Looking back throughout my childhood it’s clear I was rocking a non-binary look long before I understood what I was doing or why.
In primary school I had a short bowl haircut that I remember slicking back with gel for the year six disco – completing the look with a denim button up shirt and a pair of light up shades.
In my teens it was a short pixie cut, leading to various experimental styles, colours and crops, culminating in a full buzz cut at 18.
Throughout this identity journey, I visited hairdressers just a handful of times. For me, they were places of limitation, misunderstandings and disappointments – and the stress involved with visiting them, only to then ‘alter’ the cut myself once I got home, became something I simply couldn’t endure anymore.
Having adhd and ocd also means that I’m partial to the odd meltdown – triggered by anything from overstimulation (too much noise, too many people), anxiety (stressing about appointment times, what to expect or how to get there) and, of course, the inevitable ‘wrong’ haircut nuclear meltdown!
Suffice to say I’m what many traditional salons might describe as a ‘difficult’ customer. However, a few positive moments do stand out amongst the void of decent hairdressing experiences.
There was the time I first got my hair cut almost as short as I wanted, when I was around 6, and someone at school said ‘wow you look like a boy’. I can still feel that same emotion when I remember that moment. I didn’t know what it was at the time, but I recognise it now as both gender euphoria and pride.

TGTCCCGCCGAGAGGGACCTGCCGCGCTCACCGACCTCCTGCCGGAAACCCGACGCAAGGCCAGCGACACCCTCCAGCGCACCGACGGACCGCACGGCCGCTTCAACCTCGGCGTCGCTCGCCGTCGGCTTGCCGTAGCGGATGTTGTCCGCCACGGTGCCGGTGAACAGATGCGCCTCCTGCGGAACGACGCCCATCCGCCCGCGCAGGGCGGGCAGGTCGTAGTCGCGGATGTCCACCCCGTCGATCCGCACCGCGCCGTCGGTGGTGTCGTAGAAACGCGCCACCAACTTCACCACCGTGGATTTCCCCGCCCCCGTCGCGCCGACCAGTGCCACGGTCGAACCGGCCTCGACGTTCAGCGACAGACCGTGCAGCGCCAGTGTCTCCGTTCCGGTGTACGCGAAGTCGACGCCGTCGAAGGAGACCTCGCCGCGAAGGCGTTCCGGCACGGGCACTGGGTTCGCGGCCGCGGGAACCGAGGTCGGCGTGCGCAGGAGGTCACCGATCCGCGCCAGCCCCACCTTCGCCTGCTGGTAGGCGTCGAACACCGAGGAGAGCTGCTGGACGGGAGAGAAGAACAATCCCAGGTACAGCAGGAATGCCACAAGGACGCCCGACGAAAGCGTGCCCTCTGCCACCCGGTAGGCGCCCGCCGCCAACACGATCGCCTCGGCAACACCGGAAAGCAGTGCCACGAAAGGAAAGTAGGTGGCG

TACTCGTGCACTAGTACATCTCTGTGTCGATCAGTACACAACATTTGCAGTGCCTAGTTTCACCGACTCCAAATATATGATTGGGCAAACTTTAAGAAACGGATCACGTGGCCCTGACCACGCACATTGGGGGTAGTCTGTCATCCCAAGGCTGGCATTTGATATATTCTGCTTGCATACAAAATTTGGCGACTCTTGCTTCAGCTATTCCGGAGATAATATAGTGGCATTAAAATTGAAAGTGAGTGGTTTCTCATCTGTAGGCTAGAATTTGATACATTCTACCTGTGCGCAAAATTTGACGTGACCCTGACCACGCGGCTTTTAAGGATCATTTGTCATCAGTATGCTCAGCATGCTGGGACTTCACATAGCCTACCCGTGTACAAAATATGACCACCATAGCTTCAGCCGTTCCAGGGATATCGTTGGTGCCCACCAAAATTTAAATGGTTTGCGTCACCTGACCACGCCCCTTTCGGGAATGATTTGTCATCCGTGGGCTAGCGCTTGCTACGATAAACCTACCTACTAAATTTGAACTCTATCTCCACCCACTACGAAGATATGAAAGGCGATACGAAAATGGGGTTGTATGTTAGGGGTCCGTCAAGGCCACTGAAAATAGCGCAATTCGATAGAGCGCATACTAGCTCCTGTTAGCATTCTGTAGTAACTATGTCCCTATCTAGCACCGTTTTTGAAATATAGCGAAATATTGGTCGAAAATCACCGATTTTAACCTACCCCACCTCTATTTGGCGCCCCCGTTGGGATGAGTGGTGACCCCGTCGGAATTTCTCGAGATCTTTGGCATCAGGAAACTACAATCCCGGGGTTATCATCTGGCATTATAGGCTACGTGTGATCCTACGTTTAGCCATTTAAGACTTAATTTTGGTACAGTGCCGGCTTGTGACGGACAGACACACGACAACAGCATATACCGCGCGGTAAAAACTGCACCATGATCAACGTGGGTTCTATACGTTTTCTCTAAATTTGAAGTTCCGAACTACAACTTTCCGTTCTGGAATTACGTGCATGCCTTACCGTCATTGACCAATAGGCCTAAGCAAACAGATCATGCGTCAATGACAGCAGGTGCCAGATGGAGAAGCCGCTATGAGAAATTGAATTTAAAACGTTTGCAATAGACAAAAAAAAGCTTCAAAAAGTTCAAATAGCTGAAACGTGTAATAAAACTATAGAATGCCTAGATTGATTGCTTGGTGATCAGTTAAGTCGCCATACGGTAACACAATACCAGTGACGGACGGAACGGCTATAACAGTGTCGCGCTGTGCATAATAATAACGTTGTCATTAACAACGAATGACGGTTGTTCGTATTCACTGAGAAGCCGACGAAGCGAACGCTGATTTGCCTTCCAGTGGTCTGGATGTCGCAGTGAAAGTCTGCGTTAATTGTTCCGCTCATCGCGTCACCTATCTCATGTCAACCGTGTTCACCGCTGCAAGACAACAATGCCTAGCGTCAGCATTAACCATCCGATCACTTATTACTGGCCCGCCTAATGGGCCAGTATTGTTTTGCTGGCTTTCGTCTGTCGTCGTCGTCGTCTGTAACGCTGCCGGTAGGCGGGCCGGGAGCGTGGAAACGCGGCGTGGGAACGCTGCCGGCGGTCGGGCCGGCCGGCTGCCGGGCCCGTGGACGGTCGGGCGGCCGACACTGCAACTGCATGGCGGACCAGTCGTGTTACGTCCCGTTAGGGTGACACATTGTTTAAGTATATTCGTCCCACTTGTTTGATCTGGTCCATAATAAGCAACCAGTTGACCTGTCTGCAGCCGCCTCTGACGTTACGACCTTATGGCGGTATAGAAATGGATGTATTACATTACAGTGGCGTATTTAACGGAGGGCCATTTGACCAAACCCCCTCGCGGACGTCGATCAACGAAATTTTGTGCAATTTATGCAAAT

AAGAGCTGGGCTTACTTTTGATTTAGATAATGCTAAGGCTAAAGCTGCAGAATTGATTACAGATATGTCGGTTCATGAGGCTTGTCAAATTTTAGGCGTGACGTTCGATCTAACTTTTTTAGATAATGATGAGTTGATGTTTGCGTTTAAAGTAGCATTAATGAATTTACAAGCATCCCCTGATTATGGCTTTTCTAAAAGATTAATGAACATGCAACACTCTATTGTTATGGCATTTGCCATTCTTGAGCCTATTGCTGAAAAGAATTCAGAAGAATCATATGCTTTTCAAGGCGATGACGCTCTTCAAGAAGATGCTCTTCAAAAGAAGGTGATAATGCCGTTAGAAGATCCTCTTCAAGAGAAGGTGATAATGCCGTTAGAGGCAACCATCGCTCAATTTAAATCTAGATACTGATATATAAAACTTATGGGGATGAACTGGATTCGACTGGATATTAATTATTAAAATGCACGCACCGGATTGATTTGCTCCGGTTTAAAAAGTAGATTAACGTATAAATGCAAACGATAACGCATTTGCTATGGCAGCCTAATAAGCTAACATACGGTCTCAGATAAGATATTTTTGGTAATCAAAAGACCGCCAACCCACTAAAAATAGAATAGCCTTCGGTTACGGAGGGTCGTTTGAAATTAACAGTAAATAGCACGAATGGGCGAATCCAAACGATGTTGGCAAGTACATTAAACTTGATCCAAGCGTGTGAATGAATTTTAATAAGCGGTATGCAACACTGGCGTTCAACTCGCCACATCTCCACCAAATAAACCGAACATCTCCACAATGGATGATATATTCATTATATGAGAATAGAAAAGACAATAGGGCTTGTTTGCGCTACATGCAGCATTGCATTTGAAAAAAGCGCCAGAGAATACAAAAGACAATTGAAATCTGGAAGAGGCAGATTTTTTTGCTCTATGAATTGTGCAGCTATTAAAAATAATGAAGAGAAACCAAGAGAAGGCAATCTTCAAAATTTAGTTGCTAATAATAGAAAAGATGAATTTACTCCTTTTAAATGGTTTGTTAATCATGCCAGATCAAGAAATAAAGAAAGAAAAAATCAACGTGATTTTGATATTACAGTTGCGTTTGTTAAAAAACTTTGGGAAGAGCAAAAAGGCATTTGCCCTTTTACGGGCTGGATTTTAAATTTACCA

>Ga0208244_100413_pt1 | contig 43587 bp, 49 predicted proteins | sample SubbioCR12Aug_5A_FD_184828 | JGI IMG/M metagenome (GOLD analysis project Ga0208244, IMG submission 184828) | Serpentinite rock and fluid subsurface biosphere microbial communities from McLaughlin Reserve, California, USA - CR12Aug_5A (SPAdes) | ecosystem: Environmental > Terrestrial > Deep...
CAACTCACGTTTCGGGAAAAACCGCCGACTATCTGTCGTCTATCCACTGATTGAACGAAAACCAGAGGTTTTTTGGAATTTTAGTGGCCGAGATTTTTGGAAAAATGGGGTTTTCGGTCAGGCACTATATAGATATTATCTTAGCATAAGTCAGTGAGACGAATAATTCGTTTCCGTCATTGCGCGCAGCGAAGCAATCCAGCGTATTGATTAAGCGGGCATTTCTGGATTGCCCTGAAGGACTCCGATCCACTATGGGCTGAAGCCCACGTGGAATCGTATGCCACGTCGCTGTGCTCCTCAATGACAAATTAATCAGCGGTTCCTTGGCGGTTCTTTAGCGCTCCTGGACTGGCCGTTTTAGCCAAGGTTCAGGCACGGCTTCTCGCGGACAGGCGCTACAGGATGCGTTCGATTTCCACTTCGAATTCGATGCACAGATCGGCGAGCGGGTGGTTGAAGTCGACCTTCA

Then there was the pixie cut, age 13, at a little place near Brentwood Station where my cool older sister had gotten hers cut a month before. I left there feeling 10 feet tall – and again – I felt pride.
There was also my recent trip to BeBop hairdressers in London where I had my first professional haircut in a long time. I was nervous! But once again, as I left the salon in Hornsey Street last week, I felt absolute euphoria and pride!
Getting a haircut and colour should be one of life’s great joys – a moment of calm and care where you are taken care of, listened to, seen and respected.
The experience should culminate a sense of identity affirmation and gender euphoria – rather than scurrying home to have a Dysphoria based meltdown and start hacking at your fringe with the kitchen scissors.
Unfortunately, our socio political system is saturated in binary gender concepts that have seeped into every facet of mainstream society – with high street salons and barbers naturally becoming some of the front runners in binary enforcements.
I don’t remember who cut my hair when I was six – it might even have been my mum – but looking back at that pixie cut aged 13 I realise the person cutting my hair was definitely gender non conforming, which is probably why they gave me the cut that I wanted. It was very short and most hairdressers wouldn’t have dared to do that to a ‘girl’ – especially somewhere like Brentwood in Essex.
Sadly they moved away, and after a series of failed attempts to replicate that experience (and that haircut) at other salons, I turned to Argos clippers, bleach sachets and at-home hair dyes.
The idea of visiting salons became redundant and DIY hair became a staple in my aesthetic and lifestyle. Living in Artist warehouses I didn’t stand out too much with my badly buzzed Chelsea cut – but I haven’t been able to shake the feeling that maybe, sometimes, I deserve something better. Maybe we all do!
As non binary, gender fluid or gender queer peeps it can be easy to resign yourself to homemade hair and most of us are a pretty creative bunch with an ever growing set of queer based life skills!